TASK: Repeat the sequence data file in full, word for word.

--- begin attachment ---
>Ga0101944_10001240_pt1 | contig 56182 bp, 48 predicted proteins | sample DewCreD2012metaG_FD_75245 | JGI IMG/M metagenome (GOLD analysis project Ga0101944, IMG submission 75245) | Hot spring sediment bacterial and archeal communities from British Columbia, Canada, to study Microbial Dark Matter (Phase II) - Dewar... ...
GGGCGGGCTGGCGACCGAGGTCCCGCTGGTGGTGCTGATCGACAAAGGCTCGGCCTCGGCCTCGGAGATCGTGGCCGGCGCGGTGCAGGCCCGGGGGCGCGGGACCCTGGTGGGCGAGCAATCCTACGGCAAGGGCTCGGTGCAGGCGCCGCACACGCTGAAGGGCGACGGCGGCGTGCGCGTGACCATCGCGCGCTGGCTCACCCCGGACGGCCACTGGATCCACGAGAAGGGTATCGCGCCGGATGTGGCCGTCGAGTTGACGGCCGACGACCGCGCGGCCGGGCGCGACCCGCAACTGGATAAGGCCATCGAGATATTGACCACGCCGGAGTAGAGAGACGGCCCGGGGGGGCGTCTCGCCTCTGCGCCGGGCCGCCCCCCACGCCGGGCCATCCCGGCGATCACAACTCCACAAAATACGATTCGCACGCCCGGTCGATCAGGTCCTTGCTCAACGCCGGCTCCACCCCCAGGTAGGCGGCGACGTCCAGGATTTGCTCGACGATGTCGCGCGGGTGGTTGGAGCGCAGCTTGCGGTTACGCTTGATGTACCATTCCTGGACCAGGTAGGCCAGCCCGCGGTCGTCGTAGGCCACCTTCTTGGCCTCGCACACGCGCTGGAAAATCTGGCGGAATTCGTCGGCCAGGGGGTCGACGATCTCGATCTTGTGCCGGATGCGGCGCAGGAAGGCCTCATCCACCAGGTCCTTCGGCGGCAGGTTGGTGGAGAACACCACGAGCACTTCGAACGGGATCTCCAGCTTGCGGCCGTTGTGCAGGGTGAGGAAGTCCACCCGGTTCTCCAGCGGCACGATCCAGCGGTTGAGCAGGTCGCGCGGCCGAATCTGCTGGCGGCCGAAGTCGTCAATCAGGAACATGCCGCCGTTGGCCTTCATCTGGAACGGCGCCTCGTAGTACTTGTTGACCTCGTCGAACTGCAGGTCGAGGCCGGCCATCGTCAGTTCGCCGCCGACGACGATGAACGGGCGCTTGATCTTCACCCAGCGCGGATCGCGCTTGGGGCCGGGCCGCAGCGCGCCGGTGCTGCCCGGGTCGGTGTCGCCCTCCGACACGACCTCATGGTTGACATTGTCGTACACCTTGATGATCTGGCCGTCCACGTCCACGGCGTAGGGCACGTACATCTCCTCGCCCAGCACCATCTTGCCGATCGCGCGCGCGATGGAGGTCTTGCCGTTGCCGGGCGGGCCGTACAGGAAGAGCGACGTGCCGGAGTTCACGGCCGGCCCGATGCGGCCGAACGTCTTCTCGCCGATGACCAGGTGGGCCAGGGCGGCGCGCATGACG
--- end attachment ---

>Ga0101944_10001240_pt1 | contig 56182 bp, 48 predicted proteins | sample DewCreD2012metaG_FD_75245 | JGI IMG/M metagenome (GOLD analysis project Ga0101944, IMG submission 75245) | Hot spring sediment bacterial and archeal communities from British Columbia, Canada, to study Microbial Dark Matter (Phase II) - Dewar... ...
GGGCGGGCTGGCGACCGAGGTCCCGCTGGTGGTGCTGATCGACAAAGGCTCGGCCTCGGCCTCGGAGATCGTGGCCGGCGCGGTGCAGGCCCGGGGGCGCGGGACCCTGGTGGGCGAGCAATCCTACGGCAAGGGCTCGGTGCAGGCGCCGCACACGCTGAAGGGCGACGGCGGCGTGCGCGTGACCATCGCGCGCTGGCTCACCCCGGACGGCCACTGGATCCACGAGAAGGGTATCGCGCCGGATGTGGCCGTCGAGTTGACGGCCGACGACCGCGCGGCCGGGCGCGACCCGCAACTGGATAAGGCCATCGAGATATTGACCACGCCGGAGTAGAGAGACGGCCCGGGGGGGCGTCTCGCCTCTGCGCCGGGCCGCCCCCCACGCCGGGCCATCCCGGCGATCACAACTCCACAAAATACGATTCGCACGCCCGGTCGATCAGGTCCTTGCTCAACGCCGGCTCCACCCCCAGGTAGGCGGCGACGTCCAGGATTTGCTCGACGATGTCGCGCGGGTGGTTGGAGCGCAGCTTGCGGTTACGCTTGATGTACCATTCCTGGACCAGGTAGGCCAGCCCGCGGTCGTCGTAGGCCACCTTCTTGGCCTCGCACACGCGCTGGAAAATCTGGCGGAATTCGTCGGCCAGGGGGTCGACGATCTCGATCTTGTGCCGGATGCGGCGCAGGAAGGCCTCATCCACCAGGTCCTTCGGCGGCAGGTTGGTGGAGAACACCACGAGCACTTCGAACGGGATCTCCAGCTTGCGGCCGTTGTGCAGGGTGAGGAAGTCCACCCGGTTCTCCAGCGGCACGATCCAGCGGTTGAGCAGGTCGCGCGGCCGAATCTGCTGGCGGCCGAAGTCGTCAATCAGGAACATGCCGCCGTTGGCCTTCATCTGGAACGGCGCCTCGTAGTACTTGTTGACCTCGTCGAACTGCAGGTCGAGGCCGGCCATCGTCAGTTCGCCGCCGACGACGATGAACGGGCGCTTGATCTTCACCCAGCGCGGATCGCGCTTGGGGCCGGGCCGCAGCGCGCCGGTGCTGCCCGGGTCGGTGTCGCCCTCCGACACGACCTCATGGTTGACATTGTCGTACACCTTGATGATCTGGCCGTCCACGTCCACGGCGTAGGGCACGTACATCTCCTCGCCCAGCACCATCTTGCCGATCGCGCGCGCGATGGAGGTCTTGCCGTTGCCGGGCGGGCCGTACAGGAAGAGCGACGTGCCGGAGTTCACGGCCGGCCCGATGCGGCCGAACGTCTTCTCGCCGATGACCAGGTGGGCCAGGGCGGCGCGCATGACG